Martin Puryear’s first London solo exhibition spans 40 years of the artist’s practice and presents over 30 works of sculpture and rarely seen works on paper. Loaded with a poignant sense of cultural history, Puryear’s abstract sculptures have a unique aesthetic and are meticulously hand-made, most often from wood. Puryear employs traditional techniques to create his work, which is testimony to his deep respect for skilled craftsmanship. This approach and his inherent sensibility impart a subtlety in his works which touch on issues of identity.

Martin Puryear was born in 1941 in Washington D.C. After completing a BA in 1963, he joined the Peace Corp in Sierra Leone, West Africa for two years. Learning traditional craftsmanship from local carpenters, Puryear began documenting his experience through drawings and woodcut. He continued to refine this printmaking process at the Royal Swedish Academy of Arts, Stockholm from 1966 to 68, before attending Yale University in 1971, where he received an MFA in Sculpture. The artist’s early experimentation with printmaking ultimately informed and influenced the sculptural works for which he is best known.

Installed in the ground floor gallery are Puryear’s larger works, such as Brunhilde, 1998–2000, The Load, 2012, and Big Phrygian, 2010–2014. A five-foot tall cedar-wood sculpture painted bright red, Big Phrygian recalls the distinctive conical shape of a Phrygian cap worn in antiquity by people of Eastern Europe and Anatolia. In the 16th and 18th centuries, similar caps were worn by French Revolutionaries and have come to symbolise the pursuit of liberty.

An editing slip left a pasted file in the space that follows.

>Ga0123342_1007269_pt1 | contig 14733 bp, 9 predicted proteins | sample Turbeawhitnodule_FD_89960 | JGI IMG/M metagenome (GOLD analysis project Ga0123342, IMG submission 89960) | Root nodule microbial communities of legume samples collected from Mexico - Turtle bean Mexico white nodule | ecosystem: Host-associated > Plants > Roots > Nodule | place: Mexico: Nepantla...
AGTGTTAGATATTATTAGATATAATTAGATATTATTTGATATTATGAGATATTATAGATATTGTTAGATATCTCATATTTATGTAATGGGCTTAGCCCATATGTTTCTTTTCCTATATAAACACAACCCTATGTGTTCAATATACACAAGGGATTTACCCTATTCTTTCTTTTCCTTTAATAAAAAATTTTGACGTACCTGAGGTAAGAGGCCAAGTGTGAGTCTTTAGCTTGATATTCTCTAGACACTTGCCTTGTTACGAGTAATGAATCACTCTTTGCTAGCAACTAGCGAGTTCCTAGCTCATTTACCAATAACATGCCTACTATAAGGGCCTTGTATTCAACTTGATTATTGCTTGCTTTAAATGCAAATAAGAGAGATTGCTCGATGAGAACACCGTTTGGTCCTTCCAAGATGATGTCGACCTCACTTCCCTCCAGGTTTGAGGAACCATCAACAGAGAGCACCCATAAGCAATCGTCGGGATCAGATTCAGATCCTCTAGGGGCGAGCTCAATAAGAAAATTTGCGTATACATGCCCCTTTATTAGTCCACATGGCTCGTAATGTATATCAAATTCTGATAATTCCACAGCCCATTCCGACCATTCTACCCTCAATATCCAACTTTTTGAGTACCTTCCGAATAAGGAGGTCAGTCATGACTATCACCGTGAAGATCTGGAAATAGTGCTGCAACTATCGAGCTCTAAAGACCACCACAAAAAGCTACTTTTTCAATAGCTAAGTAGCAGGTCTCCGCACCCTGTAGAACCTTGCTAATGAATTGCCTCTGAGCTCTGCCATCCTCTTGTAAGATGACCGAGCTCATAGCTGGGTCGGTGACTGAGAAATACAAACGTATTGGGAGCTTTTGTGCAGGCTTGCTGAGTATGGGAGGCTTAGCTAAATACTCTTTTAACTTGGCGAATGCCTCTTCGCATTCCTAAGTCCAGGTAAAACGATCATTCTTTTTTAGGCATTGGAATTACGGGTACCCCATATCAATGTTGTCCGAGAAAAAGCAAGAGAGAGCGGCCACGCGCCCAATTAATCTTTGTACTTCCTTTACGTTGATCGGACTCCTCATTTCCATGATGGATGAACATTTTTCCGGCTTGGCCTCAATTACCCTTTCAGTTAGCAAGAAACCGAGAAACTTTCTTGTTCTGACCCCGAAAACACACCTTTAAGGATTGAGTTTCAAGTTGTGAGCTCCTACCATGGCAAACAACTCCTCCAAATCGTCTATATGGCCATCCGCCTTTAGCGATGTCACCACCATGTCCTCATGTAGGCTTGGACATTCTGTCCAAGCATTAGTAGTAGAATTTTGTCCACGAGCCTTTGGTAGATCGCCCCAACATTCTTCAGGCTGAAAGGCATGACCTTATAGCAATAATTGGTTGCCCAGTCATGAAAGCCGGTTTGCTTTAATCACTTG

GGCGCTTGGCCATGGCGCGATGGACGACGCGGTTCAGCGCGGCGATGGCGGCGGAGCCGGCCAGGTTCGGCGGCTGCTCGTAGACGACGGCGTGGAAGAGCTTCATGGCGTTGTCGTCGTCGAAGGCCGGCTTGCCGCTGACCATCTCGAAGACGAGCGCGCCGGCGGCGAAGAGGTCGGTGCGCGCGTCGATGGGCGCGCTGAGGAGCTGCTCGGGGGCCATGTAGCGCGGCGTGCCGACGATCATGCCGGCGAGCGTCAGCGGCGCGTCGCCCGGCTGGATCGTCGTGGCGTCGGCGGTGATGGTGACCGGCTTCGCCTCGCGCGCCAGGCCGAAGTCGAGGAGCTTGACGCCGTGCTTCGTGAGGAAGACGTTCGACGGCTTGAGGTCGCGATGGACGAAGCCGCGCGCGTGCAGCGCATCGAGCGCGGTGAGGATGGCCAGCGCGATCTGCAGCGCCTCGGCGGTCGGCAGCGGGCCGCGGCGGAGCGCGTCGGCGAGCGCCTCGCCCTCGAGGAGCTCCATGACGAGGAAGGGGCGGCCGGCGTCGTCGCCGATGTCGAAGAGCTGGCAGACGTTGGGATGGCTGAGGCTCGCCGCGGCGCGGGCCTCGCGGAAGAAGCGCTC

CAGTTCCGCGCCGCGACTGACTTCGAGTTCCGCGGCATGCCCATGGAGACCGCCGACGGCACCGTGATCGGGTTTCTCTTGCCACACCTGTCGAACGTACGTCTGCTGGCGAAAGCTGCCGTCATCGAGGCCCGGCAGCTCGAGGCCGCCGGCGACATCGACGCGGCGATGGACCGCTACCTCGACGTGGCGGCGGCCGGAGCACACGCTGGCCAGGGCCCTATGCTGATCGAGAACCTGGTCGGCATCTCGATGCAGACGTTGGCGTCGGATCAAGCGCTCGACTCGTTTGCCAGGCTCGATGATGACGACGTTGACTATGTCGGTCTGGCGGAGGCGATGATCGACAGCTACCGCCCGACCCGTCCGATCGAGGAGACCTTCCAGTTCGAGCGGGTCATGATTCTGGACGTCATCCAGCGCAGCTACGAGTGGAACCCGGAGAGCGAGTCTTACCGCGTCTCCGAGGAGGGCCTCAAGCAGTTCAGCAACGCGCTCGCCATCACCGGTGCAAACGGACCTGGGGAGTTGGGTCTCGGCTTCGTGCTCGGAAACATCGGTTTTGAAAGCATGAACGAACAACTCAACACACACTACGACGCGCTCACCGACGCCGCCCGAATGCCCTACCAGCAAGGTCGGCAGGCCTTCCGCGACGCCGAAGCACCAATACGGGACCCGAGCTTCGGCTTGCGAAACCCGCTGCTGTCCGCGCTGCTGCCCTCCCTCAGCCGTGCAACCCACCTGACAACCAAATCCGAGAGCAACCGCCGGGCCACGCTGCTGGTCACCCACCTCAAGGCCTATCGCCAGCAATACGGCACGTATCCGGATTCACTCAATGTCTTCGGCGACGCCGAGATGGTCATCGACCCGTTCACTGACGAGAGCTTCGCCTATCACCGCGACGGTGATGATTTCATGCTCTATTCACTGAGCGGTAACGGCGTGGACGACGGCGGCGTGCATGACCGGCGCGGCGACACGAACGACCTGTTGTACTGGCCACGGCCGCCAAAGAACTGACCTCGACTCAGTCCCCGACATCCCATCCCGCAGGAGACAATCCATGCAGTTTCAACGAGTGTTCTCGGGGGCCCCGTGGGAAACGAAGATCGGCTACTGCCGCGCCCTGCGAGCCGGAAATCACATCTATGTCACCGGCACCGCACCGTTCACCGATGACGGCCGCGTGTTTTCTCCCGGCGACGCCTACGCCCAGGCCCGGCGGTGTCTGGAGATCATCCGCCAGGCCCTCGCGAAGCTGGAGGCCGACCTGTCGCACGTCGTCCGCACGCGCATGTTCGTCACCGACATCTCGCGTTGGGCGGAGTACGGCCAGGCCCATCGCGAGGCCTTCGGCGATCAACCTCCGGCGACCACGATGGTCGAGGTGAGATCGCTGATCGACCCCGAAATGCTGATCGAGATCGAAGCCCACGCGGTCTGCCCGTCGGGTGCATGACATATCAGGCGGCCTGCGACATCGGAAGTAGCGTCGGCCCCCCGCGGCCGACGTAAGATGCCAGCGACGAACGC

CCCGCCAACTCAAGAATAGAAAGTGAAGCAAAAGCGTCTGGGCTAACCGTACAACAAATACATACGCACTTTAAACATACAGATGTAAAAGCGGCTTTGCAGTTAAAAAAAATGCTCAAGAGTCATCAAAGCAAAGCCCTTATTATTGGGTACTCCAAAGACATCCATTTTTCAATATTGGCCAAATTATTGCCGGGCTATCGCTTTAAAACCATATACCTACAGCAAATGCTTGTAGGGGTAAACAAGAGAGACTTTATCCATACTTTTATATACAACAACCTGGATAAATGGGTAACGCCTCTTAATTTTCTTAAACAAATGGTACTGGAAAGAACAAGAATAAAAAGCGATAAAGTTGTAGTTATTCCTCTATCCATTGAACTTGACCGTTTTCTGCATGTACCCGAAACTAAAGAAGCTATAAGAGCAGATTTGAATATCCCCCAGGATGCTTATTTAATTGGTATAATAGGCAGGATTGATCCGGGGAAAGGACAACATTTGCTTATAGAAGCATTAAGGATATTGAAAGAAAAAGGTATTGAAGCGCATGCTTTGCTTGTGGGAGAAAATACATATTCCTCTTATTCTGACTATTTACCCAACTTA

On the outdoor terrace, the eight-foot tall bronze work, Question, 2013–2014, appears to rise up like a giant twisted liquorice stick before arching over to anchor itself to the floor in a bulbous gourd-shape. In the first floor gallery, several curvilinear wall sculptures can be seen, among other works. A mixed-media wall sculpture, Phrygian Spirit, 2012–2014, made predominantly of Alaskan yellow cedar, defines the internal negative space of a Phrygian cap. Other smaller sculptures, such as Shackled, 2014, allude to social history and recall the shackles worn by Africans who were abducted from their own countries and enslaved. Some viewers may relate this particular work to Puryear’s monumental outdoor sculpture, Big Bling, 2016, a 40-foot-high public art commission recently installed in Madison Square Park, New York, and currently on display in Philadelphia.

In a separate smaller gallery also on the first floor, a selection of Puryear’s works on paper is on view, reminding us of the important dialogue between his two- and three-dimensional works.

Curated by Ziba Ardalan, the Martin Puryear exhibition is accompanied by a comprehensive publication, a limited edition print, and a full programme of related educational events.

Parasol unit appreciates the generous support of The Henry Moore Foundation and Matthew Marks Gallery.